Renee So, review by Henry Little
As the boundaries between craft and contemporary art continue to disintegrate we can find a relevant context for the work of Renee So. One of a growing number of emerging and established artists who experiment with ceramics - a medium until relatively recently resigned to an unflattering niche somewhere between quaint, conservative and amateur - So’s enterprise also encompasses knitted woollen works in large format. While Grayson Perry remains the bombastic poster boy (girl’) for radical ceramics, alongside other artists like Rebecca Warren, Adriana Varejao or Anna Maria Maiolino, another generation of artists including Caroline Achaintre, Neil Brown Sword and, even more recently, Juliana Cerqueira Leite, have taken it in startling new directions. At the core of many of these investigations is an exploitation of clay as a material capable of registering process and change, but also as one which can be carefully manipulated to create a subtle spectrum of effects, often allowing for a desirable textural ambiguity to emerge.
In the case of Renee So, ceramics are used to populate a cast of figures based upon Bellarmine jugs - a Germanic tradition where tankards were sculpted to look like wild men of the wood. So additionally appropriates the double heads seen on playing cards (Jacks, Queens and Kings) to produce a heavily stylised aesthetic with clean, angular lines. Indeed, it appears to be this very process of stylisation, and the necessary move from the particular to the general which it engenders, that fascinates the artist. Most striking about her clay Bellarmines (2012) is the sculpting of their beards: exaggerated to the point where hair reads like a cartoon raspberry, the work’s form is ultimately both visually and physically satisfying.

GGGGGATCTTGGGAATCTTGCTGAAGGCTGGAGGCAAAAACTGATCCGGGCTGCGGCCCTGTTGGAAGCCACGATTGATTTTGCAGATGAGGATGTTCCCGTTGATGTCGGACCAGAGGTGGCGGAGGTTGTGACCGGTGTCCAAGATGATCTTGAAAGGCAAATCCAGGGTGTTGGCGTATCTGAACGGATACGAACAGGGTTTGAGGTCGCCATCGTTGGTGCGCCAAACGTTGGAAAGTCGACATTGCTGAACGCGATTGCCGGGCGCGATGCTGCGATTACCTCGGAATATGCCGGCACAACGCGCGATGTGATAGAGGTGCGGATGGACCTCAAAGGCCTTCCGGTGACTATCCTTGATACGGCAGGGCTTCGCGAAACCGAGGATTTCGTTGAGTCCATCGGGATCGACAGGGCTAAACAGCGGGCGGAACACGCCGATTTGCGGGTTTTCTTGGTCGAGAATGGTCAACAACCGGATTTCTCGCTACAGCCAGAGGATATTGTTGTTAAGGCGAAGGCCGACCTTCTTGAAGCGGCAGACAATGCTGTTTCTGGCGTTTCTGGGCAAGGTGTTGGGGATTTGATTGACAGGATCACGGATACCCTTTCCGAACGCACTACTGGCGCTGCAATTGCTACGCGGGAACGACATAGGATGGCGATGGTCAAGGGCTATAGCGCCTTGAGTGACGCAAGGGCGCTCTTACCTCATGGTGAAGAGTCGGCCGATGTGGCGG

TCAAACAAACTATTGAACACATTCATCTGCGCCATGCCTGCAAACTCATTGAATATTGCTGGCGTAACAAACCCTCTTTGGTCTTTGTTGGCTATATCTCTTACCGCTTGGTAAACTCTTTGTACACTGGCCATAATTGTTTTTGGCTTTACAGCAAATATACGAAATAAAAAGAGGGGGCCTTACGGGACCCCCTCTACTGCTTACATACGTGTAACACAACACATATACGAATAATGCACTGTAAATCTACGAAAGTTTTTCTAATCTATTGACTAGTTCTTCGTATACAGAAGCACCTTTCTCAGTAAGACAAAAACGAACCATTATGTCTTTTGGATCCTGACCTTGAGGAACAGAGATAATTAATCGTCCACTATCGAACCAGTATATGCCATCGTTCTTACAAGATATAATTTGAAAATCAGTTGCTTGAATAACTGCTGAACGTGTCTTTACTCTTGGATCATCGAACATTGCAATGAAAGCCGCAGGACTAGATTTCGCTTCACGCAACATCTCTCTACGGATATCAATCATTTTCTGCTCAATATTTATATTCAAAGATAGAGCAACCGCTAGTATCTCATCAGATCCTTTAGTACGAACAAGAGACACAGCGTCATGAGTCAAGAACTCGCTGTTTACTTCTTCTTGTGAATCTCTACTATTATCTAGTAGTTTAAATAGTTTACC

The woollen works, where So’s characters fill a number of different scenes, are also visually stunning. Promenading (2010) employs imagery which is somewhere between a dandyish cartoon and a kind of folk abstraction. The medium - knitted wool - dictates that the composition is relatively restrained but it simultaneously appears that So enjoys the pressure this exerts upon the need for clarity of line. This drives the image comfortably towards a controlled but advanced stylisation.
One of the most peculiar devices So employs is the use of double heads. The format of her ceramic works as portrait busts and this doubling alludes unmistakably to Greco-Roman mythology and, more specifically, to bearded busts of the god Janus. The meaning of such an allusion could be understood in a two-fold manner (no pun intended). As the god who presided over change and transition we may link Janus to So’s interest in stylisation as the process by which an image or subject moves further and further towards a generalised style at one or several removes from reality. We may further attribute So with a nuanced understanding of the stylisation of classical sculpture and its analogue behaviour with the commercially driven stylisation of the Bellarmine jugs.
Finally, before leaving, and as you ponder So’s exhibition, you will no doubt be struck by the air of foppish conviviality which enlivens the works as charming embodiments of a bygone bonhomie, lending the gallery the pleasing atmosphere of a warm-hearted Bavarian beer hall. Truly, my cup runneth over.